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Diablo Meets Dark Souls in Isometric Action-RPG Eitr

Among the indie games Sony showcased during its E3 press conference this week, Eitr was what most stood out to me. Take a quick look at it and it’s easy to assume this is essentially a Dark Souls-style game with an isometric camera. In fact, it’s a better version of that, mixing in elements of Diablo and featuring some wonderful pixel-art graphics and subtle music.

The Dark Souls comparison might seem lazy in light of how frequently it gets thrown around for any game that has some semblance of difficulty, but it’s fully appropriate here. And it’s not one the game’s two-person studio, Eneme Entertainment, shies away from; it brings up Dark Souls when discussing what it set out to make while also citing Diablo and The Legend of Zelda: Ocarina of Time.

In the section of Eitr that I played, I fought my way through a forest area before making my way into a dungeon of sorts. Combat should immediately feel familiar to anyone who’s played a Souls game or Bloodborne; you carefully pick spots to swing away at enemies, ensuring not to exhaust all of your stamina so that you’re able to avoid being attacked yourself. You can do this by blocking (provided you have a shield equipped), dodging, or parrying, the latter of which requires precise timing but leaves enemies vulnerable.

You’re also able to sprint, which is useful as both an offensive and defensive maneuver. It can be used to run away from enemies, and in some cases it’s more useful than dodging, which causes you to slow down for a moment. That can prove to be disastrous in spots, particularly against a boss at the end of my demo who had a large area-of-effect attack that could seemingly only be avoided by running away. Sprinting is also useful for closing the gap between you and an enemy, but doing so drains stamina, so there’s a risk to sprinting into your attacks because doing so can leave you unable to avoid your enemies’.

There are other clear parallels to Dark Souls. You carry a limited number of potions that are used to restore your health, and these can be refilled at campfires you’ll find from time to time, for instance.

But there’s also plenty here aside from the camera angle to distinguish it from Dark Souls. Health potions can be refilled without a campfire by killing enemies. You can only attack left and right, even when using a bow, Golden Axe-style. Skills can be used to infuse your attacks with additional damage (and possibly other things). Upon death, a roulette spins to determines various effects that are cast on you; this might do something negative, like cause you to lose your item, or if you’ve died a number of times in a row, you might receive a buff.

Rather than accumulating experience points, you earn favor, which can be used to increase your level. Alternatively, you can choose to hold on to it for a more powerful boost than a standard level increase. This is particularly intriguing because players can make themselves extremely powerful if they’re willing to risk the possibility of dying and having to grind for more favor.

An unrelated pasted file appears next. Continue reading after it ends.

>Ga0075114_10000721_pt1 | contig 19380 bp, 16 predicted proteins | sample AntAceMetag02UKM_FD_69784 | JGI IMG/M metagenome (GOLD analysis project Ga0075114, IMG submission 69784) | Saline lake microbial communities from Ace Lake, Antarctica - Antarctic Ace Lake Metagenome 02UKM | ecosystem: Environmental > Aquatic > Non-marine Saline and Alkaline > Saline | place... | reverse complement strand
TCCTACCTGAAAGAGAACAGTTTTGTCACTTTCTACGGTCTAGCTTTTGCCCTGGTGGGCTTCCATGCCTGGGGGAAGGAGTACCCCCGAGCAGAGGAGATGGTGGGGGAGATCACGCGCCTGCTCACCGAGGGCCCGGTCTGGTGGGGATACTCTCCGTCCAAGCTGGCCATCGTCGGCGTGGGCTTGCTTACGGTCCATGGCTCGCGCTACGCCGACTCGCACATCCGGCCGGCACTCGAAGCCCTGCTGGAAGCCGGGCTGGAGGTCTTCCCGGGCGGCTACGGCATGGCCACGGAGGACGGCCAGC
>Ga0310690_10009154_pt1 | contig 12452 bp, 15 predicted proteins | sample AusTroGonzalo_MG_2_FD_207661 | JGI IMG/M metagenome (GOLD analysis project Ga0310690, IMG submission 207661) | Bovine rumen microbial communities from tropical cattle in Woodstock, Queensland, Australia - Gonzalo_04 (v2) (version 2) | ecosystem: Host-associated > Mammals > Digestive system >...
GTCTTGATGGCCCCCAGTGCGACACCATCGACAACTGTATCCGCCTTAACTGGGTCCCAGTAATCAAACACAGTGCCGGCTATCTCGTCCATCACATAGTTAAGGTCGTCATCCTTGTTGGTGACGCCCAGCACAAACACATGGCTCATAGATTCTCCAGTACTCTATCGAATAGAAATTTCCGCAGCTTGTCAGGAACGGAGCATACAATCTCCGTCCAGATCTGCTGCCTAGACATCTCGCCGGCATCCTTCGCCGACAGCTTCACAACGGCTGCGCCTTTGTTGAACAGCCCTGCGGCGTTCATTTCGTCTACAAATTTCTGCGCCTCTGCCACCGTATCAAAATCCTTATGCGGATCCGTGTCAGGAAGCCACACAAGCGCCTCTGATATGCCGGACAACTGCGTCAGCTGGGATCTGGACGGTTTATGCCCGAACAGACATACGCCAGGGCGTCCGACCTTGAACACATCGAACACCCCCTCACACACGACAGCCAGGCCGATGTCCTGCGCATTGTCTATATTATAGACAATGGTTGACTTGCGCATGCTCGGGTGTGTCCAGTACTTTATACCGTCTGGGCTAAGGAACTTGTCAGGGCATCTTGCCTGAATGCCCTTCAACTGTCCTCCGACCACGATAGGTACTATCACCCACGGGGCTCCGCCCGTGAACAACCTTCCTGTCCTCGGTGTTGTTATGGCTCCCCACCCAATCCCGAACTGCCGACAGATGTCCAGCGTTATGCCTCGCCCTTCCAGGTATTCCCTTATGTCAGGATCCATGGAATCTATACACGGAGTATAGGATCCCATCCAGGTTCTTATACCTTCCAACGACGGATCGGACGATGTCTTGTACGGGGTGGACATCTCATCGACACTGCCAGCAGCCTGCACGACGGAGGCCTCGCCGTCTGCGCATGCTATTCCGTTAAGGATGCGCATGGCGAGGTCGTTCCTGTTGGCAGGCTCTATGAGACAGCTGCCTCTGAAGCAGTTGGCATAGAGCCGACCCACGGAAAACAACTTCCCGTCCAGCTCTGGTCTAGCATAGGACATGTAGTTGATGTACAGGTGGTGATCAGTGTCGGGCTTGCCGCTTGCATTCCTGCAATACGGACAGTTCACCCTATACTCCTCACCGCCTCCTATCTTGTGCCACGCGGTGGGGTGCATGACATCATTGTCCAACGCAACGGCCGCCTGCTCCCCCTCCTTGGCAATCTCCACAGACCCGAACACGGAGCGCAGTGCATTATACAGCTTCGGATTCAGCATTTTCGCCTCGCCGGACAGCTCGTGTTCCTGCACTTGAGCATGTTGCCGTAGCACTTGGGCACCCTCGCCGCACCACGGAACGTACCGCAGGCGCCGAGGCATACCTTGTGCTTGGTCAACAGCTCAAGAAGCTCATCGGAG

The most interesting differentiating element is the game’s Diablo-style loot. Enemies will drop weapons, armor, boots, rings, and so on that you’re able to equip. The weapons come in a number of varieties, and you’re able to choose the style that best suits you, be it a two-handed sword, a sword and shield, a sword-and-axe combo, or something else. While item drops were much less common during my session than in Diablo, it was satisfying to be rewarded with these kinds of tools for taking down enemies.

Eitr also impressed me with both its graphics and sound. This is a visually striking game, with a very dark, gorgeous pixel-art aesthetic that feels perfectly suited to this sort of experience. Combat moves are also wonderfully animated in a way that really stands out by being paired with the retro visuals.

In terms of music, there typically isn’t a lot–it’s very subtle most of the time, offering a creepy ambiance as you make your way through an area. When facing a boss, it really kicks in; the one I faced was accompanied by some intense music that inadvertently caused me to become too aggressive.

I walked away from my brief time with Eitr impressed. I do hope that the full game offers enough opportunities for exploration so that it doesn’t feel like you’re traveling down a linear path. Even without that, there are enough elements at work here–including those I didn’t get to see in-depth, like a skill tree and gems with different effects that can be equipped–that make Eitr look promising.

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My name is Sayed Ahmadreza Razian and I am a graduate of the master degree in Artificial intelligence .
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Related topics such as image processing, machine vision, virtual reality, machine learning, data mining, and monitoring systems are my research interests, and I intend to pursue a PhD in one of these fields.

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